Tennessee's Derek Reese (23) shoots around Auburn center Asauhn Dixon-Tatum (0) during Wednesday's game in Auburn, Ala. (AP Photo)
AUBURN, Ala. — Jarnell Stokes wasn't touting Tennessee's five double-figure scorers or his own big game after the streaking Volunteers' latest win.
Stokes had 20 points, seven rebounds and seven assists and the Vols used a stifling defensive effort to rout Auburn 82-54 in Southeastern Conference men's basketball action Wednesday night.
"It was all on defense," Stokes said. "We basically drew a line and just told them to cross it. I feel like it was a great defensive effort from top to bottom as far as guards anticipating and playing against two guys that are some of the top scorers in the SEC (KT Harrell and Chris Denson)."
The Vols (19-11, 10-7) were up 24 points at halftime and never gave the Tigers (13-15, 5-12) a glimmer of hope after the opening minutes.
Stokes was 8-of-10 shooting for Tennessee, which won its third straight and is trying to strengthen its NCAA tournament hopes. Antonio Barton made four 3-pointers and scored 14 points, Jordan McCrae and Jeronne Maymon had 13 apiece and Josh Richardson scored 10.
Maymon also had eight rebounds for the Vols, who outrebounded the Tigers 43-25. Tennessee continues to bounce back from a 1-3 stretch.
"We do this every year," Maymon said. "We get tough wins down the stretch, hope it just pays off this year. It's coming at the right time. We've got to take care of one more home game and get ready for the SEC tournament."
Freshman Tahj Shamsid-Deen had 17 points and made five 3-pointers for Auburn, which has dropped six of its last eight games. That matched his career high, but the team scored its season-low in points.
Harrell scored 15 and Asauhn Dixon-Tatum added 12 points on 5-of-6 shooting. Denson, the SEC's No. 2 scorer, finished with a season-low three points in his final game at Auburn Arena.
It might also be the home finale for Auburn coach Tony Barbee, whose program will finish near the bottom of the league for the fourth straight year. Athletic director Jay Jacobs said after last season he expected to see "significant improvement" from the Tigers.
Barbee didn't respond directly to a question about whether that was his final home game.
"I'm proud of the guys and the way they're fighting and looking forward to playing against Texas A&M," he said before walking out of the interview room.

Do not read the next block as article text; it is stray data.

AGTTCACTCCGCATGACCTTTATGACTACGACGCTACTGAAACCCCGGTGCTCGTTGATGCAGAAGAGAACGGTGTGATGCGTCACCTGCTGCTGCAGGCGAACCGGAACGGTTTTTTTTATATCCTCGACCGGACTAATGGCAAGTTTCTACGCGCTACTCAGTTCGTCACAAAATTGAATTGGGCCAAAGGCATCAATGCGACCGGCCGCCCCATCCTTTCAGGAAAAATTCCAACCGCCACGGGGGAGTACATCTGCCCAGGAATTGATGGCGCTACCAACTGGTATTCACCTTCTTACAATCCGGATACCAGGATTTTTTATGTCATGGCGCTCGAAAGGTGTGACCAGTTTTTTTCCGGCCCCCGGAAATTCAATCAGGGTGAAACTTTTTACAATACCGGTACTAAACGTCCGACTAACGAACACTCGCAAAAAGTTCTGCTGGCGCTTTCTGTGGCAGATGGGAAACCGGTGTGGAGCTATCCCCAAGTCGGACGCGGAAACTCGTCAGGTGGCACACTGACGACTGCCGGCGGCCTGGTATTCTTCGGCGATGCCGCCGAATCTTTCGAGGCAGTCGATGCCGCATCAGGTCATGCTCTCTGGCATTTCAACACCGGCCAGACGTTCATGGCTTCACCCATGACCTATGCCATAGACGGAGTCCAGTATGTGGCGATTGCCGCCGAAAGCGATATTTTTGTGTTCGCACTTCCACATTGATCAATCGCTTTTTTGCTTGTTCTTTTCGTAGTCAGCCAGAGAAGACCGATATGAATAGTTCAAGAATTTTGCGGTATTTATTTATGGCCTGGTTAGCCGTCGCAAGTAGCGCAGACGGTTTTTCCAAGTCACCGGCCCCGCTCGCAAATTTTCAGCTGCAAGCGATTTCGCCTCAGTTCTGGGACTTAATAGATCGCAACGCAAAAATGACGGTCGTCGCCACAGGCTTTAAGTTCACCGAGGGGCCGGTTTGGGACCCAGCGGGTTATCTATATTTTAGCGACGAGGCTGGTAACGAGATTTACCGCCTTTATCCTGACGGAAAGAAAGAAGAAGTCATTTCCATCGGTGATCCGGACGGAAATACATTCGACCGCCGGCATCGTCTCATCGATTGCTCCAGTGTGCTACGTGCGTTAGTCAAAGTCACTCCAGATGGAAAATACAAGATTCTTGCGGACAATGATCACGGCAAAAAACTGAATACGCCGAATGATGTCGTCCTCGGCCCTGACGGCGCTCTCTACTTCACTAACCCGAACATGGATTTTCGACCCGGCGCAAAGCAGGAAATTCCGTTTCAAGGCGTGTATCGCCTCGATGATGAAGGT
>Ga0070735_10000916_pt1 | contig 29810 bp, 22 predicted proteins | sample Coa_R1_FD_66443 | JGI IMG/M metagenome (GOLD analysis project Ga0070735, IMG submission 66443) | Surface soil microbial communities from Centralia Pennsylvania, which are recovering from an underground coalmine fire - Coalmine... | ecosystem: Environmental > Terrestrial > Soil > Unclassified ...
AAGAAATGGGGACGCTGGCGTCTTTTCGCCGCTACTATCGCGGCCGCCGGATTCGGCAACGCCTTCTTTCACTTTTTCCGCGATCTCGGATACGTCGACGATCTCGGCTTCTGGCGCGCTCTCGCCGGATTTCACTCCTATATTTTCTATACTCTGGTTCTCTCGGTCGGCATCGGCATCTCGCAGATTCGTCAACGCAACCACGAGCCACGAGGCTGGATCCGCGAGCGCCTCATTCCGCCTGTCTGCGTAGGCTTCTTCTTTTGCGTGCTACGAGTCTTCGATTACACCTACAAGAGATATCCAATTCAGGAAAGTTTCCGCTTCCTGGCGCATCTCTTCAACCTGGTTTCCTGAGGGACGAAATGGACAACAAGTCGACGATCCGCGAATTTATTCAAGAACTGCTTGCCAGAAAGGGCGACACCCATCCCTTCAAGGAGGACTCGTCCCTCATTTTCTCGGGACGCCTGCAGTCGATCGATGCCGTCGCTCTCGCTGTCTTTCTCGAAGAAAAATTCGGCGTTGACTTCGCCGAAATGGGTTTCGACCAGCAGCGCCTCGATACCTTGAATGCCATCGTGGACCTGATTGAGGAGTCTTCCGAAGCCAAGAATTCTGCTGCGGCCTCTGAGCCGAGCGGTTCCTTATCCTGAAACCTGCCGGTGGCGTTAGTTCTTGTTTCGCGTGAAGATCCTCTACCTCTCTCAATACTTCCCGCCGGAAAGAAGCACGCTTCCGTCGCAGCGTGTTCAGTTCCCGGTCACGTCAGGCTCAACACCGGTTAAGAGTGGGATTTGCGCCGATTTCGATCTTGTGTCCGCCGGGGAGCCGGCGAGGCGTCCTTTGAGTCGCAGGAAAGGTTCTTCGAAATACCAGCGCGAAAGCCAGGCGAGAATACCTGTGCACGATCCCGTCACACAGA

The Vols reached 19 wins for the ninth straight season and were never threatened.
It was one point shy of Auburn's worst loss of the season, 99-70 at Iowa State. Tennessee has won the last seven games versus Auburn and swept the two regular-season contests.
The Vols close the regular season Saturday against Missouri, another NCAA tournament bubble team.
"This is the team I envisioned defensively," Tennessee coach Cuonzo Martin said. "I think it really helps when Antonio is making shots. I think Antonio is doing a great job running the team at the point. I have always been a guy as a player and as a coach that believes it's never too late to get better.
"We always take pride down the stretch of the season to continue to improve in skill on both ends of the floor. It's hard, but if you embrace it, good things can happen."
The Vols raced to a 44-20 halftime lead while holding Auburn to only two field goals in the first 13-plus minutes. They hit 28 of 58 baskets (48.3 percent).
"We knew we needed to come in right away and take their heart out," Maymon said. "We didn't want them to get a big Senior Night win and ride on emotions."
Defensively, Tennessee never let Denson & Co. get untracked. Auburn made 20 of 53 shots (37.7 percent).
Denson was held to six in the previous game, a double-digit loss to rival Alabama but still came in averaging 19.9 points.
He's 3-for-25 in his last two games after entering the stretch run with a chance to become the first Auburn player to lead the SEC in scoring in 20 years.
"I think he is pressing," Barbee said. "I think he is thinking about the whole leading the SEC in scoring deal and it is hard to play under that pressure."comments powered by Disqus